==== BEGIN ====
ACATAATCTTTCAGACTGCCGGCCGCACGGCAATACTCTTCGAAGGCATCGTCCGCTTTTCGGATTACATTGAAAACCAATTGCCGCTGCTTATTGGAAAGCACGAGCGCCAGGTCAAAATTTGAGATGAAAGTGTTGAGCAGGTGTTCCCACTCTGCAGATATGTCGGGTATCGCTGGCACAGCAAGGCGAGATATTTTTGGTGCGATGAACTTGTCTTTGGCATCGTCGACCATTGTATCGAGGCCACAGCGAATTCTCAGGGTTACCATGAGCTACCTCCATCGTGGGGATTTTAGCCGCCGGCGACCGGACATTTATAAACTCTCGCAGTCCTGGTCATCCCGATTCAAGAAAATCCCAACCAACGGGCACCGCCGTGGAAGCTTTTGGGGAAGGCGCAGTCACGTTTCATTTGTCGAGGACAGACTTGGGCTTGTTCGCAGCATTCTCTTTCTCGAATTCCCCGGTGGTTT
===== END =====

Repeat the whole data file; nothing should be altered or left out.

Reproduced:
ACATAATCTTTCAGACTGCCGGCCGCACGGCAATACTCTTCGAAGGCATCGTCCGCTTTTCGGATTACATTGAAAACCAATTGCCGCTGCTTATTGGAAAGCACGAGCGCCAGGTCAAAATTTGAGATGAAAGTGTTGAGCAGGTGTTCCCACTCTGCAGATATGTCGGGTATCGCTGGCACAGCAAGGCGAGATATTTTTGGTGCGATGAACTTGTCTTTGGCATCGTCGACCATTGTATCGAGGCCACAGCGAATTCTCAGGGTTACCATGAGCTACCTCCATCGTGGGGATTTTAGCCGCCGGCGACCGGACATTTATAAACTCTCGCAGTCCTGGTCATCCCGATTCAAGAAAATCCCAACCAACGGGCACCGCCGTGGAAGCTTTTGGGGAAGGCGCAGTCACGTTTCATTTGTCGAGGACAGACTTGGGCTTGTTCGCAGCATTCTCTTTCTCGAATTCCCCGGTGGTTT